See what happens when you don’t read all your comics the day they are released?
Hey, I know this past week saw the release of Terra #3, but I realized when I sat down to read the issue, that I hadnâ€™t had the pleasure of reading Terra #2.Â Donâ€™t ask me how that works, but needless to say, I think I was blinded by the incredible cover, and was temporarily mind warped into believing I had enjoyed ever page.Â Now that the purple haze has cleared, hereâ€™s your belated review, with the Major Spoilers tease that is becoming more and more common around here – â€œbetter late than neverâ€.
Wow.Â Thatâ€™s the word that will probably escape from your lips when you open the first page.Â Amanda Conner takes the superheroine form to a new level, and does it in a way that both titillates, and keeps it modest at the same time.Â The entire opening scene featuring Atlee waking up (naked) and the embarrassment on Doctor Mid-Nite and Power Girlâ€™s faces as the scene plays out is perfect.Â Oh yes, we eventually discover that Atlee is her name.Â Youâ€™ll have to pay attention to the panels that feature naked girls, perfectly placed elbows, instruments, word balloons, and a shot of Doctor Mid-Nite cleaning up owl poop.Â The wonderful art continues throughout the issue, and I can only hope that one day I can get a sketch from Ms. Conner.
After wiping away the drool from the page, readers discover why Terra has the same DNA as the other Tara from so long ago, and it is revealed that she is indeed a clone of two others that previously existed, but faults in the original DNA caused both to go mad.Â I like this explanation Jimmy Palmiotti and Justin Gray use to explain the connection between current and once was, and it is believable enough to qualify as Reverse Comic Book Death Method #542.
From there, the issue spins out into three different stories that will eventually collide.Â Power Girl and Terra join forces with Silver Banshee to stop a freed Sumerian god.Â Terra shows her metal as a hero when she uses reverse psychology on Silver Banshee to help bring the rumbling god down.Â Â Pay special attention to the pinky line, and double check the art.Â Again a perfect mix between writing and art.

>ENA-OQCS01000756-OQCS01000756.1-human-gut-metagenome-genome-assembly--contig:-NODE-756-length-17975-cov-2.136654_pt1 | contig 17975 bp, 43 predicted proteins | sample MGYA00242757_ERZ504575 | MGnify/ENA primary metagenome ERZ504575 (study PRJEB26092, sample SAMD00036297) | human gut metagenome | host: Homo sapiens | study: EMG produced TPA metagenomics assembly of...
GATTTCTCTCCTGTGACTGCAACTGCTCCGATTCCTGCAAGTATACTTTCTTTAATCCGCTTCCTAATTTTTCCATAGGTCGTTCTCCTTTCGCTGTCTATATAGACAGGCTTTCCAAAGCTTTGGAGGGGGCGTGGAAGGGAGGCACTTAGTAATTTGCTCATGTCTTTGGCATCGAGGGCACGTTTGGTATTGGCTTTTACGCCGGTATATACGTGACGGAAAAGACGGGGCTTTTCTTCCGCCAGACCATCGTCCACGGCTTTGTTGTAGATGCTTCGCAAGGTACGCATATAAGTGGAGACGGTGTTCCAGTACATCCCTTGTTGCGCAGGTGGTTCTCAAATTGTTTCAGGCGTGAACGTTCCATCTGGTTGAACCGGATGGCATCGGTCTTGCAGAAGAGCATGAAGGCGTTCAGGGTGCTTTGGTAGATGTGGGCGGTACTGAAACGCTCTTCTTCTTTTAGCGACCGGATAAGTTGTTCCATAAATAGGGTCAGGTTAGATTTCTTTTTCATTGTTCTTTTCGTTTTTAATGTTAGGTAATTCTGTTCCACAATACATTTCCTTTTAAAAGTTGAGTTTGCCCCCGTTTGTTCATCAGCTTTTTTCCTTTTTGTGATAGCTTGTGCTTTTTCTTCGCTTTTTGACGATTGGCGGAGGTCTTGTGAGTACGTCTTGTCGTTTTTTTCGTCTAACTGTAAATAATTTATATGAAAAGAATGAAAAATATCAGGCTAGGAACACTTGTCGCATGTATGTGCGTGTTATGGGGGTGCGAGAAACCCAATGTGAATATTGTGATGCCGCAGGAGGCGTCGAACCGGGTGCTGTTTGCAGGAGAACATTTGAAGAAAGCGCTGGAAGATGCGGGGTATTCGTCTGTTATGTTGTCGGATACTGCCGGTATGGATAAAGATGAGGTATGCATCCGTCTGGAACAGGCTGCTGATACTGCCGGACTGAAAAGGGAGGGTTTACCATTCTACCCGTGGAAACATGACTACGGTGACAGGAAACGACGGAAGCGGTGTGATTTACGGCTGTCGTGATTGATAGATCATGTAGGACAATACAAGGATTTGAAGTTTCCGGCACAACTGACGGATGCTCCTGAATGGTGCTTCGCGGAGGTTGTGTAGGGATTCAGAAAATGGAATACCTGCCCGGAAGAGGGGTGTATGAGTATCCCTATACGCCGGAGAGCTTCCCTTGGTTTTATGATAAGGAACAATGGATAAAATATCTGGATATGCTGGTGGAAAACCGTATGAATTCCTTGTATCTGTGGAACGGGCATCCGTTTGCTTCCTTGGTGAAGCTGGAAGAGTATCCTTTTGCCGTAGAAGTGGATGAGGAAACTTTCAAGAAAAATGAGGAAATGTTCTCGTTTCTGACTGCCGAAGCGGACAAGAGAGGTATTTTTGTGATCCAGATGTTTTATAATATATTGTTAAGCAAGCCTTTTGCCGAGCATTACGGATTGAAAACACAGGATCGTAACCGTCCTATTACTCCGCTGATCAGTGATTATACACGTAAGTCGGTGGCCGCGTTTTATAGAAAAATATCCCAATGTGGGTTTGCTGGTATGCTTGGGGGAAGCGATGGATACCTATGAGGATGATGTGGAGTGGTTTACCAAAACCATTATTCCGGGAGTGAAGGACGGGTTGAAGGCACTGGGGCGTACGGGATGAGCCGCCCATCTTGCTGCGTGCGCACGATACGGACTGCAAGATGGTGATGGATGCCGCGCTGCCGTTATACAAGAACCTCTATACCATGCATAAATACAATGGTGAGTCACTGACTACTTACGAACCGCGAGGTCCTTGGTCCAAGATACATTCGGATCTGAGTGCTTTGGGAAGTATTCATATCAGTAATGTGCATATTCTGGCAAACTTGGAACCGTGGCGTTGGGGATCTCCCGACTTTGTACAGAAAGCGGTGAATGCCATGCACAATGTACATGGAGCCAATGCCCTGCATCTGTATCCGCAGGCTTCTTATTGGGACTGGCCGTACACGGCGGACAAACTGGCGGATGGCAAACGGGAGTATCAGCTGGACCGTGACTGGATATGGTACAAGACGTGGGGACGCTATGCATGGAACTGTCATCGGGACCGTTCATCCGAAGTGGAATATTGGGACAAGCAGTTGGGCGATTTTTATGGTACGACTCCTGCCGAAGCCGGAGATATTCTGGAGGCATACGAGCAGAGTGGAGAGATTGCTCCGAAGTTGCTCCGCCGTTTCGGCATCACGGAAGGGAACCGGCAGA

Readers also check in with what Richard has been up to since his weird encounter with the silver ooze he discovered in the bowels of the Earth.Â The effect is he can turn his body into any mineral.Â Maybe heâ€™ll call himself Mineral Man, or some odd name like that.Â Regardless, his new found powers seem lost on him until his girlfriend points out the potential behind his abilities.Â Oh, his girlfriend?Â Veronica, and by the well placed art work mirrored in the bathroom as she strips off her clothes lead this reviewer to believe this could be none other than Veronica Cale, the same evil doctor who is making an appearance in Wonder Woman.
Finally, the country of Markovia is being attacked by Deadcoil and his Coffin Spawn (think Nazi zombies). Fortunately Geo-Force is there to fend off the attack, and when things appear to favor the bad guys, Atlee shows up to assist.Â Unfortunately for Geo-Force, Deadcoil spits a thick tar like substance in his face, thus transferring his essence into the hero.Â Dum…Dum…DUUUUUUMMMMM!Â Yes, itâ€™s a perfect cliffhanger as it looks as though the third issue will feature Atlee and Geo-Force fighting it out.
For a four issue mini-series, Palmiotti and Gray are keeping the action moving, and doing it such a way that all the necessary information is revealed.Â I love the one-liners, and the villain plot continues to unfold naturally as readers see both a hero and a villain begin to rise.Â I like Atlee, too.Â I think she would be a welcome addition to the DCU, and adventures featuring her, Power Girl, and even Huntress could be top notch.Â Yes, there are moments that a observant reader will see coming way before the reveal, but this isnâ€™t supposed to be a high work of literature – itâ€™s good fun that entertains the reader for 20 minutes or so (maybe longer if you are an art lingerer).
The only other big issue with this series is the timeline.Â Terra/Atlee has already appeared in a couple other titles, which may have caused some confusion among hardcore readers.Â Iâ€™m looking at this series as an origin special regardless if the title character has appeared in other books.Â Surprisingly, I like the second outing more than the first.Â Itâ€™s not a slam dunk must read, but it is good enough to earn Terra #2 3.5 out of 5 Stars.